Turkey’s Aim to Annex Northern Syria and Iraq
by Stephen Lendman
Turkey is a NATO member, a close US ally in its regional war OF terror, battling Kurds in northern Syria and Iraq on the phony pretext of combating ISIS – with imperial aims in mind.
Erdogan long coveted annexing Aleppo and other northern Syrian areas, as well as bordering Iraqi territory – the latter objective to seize and control valued Mosul area oil fields.
Hundreds of its troops, tanks and artillery operate from positions near Mosul – on the phony pretext of combating ISIS and training Iraqi forces, never authorized by Baghdad. Ankara intends sending more heavily armed commandos and other combat troops.
ISIS forces controlled Mosul since June 2014, the largest regional city it holds, a key oil producing area. Ankara’s aim is to seize control, perhaps complicit with ISIS, a first step toward annexation, a scheme Baghdad will challenge.
Russia’s effective anti-terrorist intervention foiled Erdogan’s objective in Syria. Its air power and ground-based S-400 missile defense systems control Syrian airspace – able to counter any threat to its operations with devastating effectiveness.
If tested beyond Erdogan’s downing a Russian Su-24 bomber complicit with Washington, more US airstrikes on Syrian ground forces or other provocations, it will respond as conditions warrant, increasing the danger of expanding regional conflicts to a global one – including possible use of nuclear weapons.
Turkish troops operate illegally in northern Iraq. Baghdad gave Ankara 48 hours to withdraw. Prime Minister Abadi stressed they’re “present without the knowledge and consent of” his government.
The deadline for them to leave expired. They remain in place. Erdogan refuses to withdraw them. Russia called their presence illegal.
So far, Baghdad and Ankara are trying to resolve things diplomatically, short of requesting Security Council action. Abadi asked NATO Secretary-General Jens Stoltenberg to “use (his) authority to (demand) Turkey withdraw immediately from Iraqi territory.”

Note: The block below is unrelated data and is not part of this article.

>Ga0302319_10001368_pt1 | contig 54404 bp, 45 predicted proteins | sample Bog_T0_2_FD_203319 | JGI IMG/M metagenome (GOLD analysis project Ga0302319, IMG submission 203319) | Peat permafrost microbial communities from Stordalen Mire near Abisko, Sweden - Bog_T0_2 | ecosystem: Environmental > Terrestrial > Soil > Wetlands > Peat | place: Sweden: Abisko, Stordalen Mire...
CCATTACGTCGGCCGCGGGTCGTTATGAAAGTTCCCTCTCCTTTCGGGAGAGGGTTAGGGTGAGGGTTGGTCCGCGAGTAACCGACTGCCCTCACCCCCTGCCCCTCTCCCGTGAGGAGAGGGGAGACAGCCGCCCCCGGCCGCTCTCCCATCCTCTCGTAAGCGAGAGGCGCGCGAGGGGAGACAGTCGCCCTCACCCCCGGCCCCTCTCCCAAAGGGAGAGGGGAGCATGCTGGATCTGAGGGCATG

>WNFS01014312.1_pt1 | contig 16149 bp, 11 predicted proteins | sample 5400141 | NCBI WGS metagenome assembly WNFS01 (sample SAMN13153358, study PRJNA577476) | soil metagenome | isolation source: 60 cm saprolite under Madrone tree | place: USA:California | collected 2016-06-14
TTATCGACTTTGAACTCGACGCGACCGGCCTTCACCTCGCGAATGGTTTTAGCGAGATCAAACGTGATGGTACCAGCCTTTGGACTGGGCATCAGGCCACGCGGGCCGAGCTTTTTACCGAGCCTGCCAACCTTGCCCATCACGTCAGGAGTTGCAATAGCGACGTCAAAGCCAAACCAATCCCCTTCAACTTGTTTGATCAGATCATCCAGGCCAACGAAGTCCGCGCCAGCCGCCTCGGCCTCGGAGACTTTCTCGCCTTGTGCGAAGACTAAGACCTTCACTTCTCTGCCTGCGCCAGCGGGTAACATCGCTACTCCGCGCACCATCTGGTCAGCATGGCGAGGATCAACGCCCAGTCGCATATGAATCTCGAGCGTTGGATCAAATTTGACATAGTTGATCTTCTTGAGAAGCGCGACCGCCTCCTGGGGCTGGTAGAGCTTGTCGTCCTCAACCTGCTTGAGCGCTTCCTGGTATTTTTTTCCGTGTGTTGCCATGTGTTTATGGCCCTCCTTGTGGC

Russia raised the issue during a closed-door Security Council session to no avail. Washington blocked responsible action. Moscow’s UN envoy Vitaly Churkin angrily expressed disappointment, saying:
“We believe that Turkey has acted recklessly and inexplicably, carrying out additional deployments on the territory of Iraq without the consent of the Iraqi government.”
Washington’s so-called security agreement with Baghdad harms what it purports to support. On Wednesday, Iraq’s parliamentary Security and Defense Committee called for reviewing terms agreed on.
Committee member Hamid Mutlaq told RT International their “negative points” harm Iraqi security. “We have demanded to review some of those points, for them to comply with Iraq’s interests and the region as a whole in light of the changed situation,” he said.
“The majority of Iraqi politicians and MPs fear that an international conflict may develop on the territory of Iraq, as a result of which blood of its people will be spilt.” The nation “already (is) suffering” hugely from US-instigated imperial wars.
Mutlaq was blunt telling Sputnik News: “The (Iraqi) government and parliament need to review (the) security agreement with the US, because (it’s) not serious about its implementation.”
If not changed to Baghdad’s satisfaction, “(w)e will demand its cancellation.” In criticizing Turkish troops in northern Iraq, Abadi said “Iraq does not need foreign ground forces, and the Iraqi government is committed not to allow the presence of any ground force on Iraqi land.”
Apparently he was objecting both to the presence of Turkish and US troops – as well as Defense Secretary Carter saying more are coming.
Baghdad’s Security and Defense Committee intends meeting with Abadi on requesting Russia conduct airstrikes on ISIS targets in Iraq, expanding its Syrian operations cross-border – vital to let ground forces of both countries wage effective war on terrorism, polar opposite Washington’s phony campaign.
Obama upped the stakes in challenging Moscow’s effective anti-terrorism campaign. Likely greater regional intervention is coming than already announced.
Iraq’s security and perhaps survival as a nation-state depends on requesting Russia help against ISIS. Its airpower working cooperatively with Syrian ground forces changed the dynamic dramatically, permitting recapture of lost territory.
Iraq’s reliance on Washington is counterproductive – at odds with its interests. Allying with Russia is its only chance to turn things around effectively. The longer it waits, the tougher the struggle.
Stephen Lendman lives in Chicago. He can be reached at firstname.lastname@example.org.
His new book as editor and contributor is titled “Flashpoint in Ukraine: US Drive for Hegemony Risks WW III.”
Visit his blog site at sjlendman.blogspot.com.
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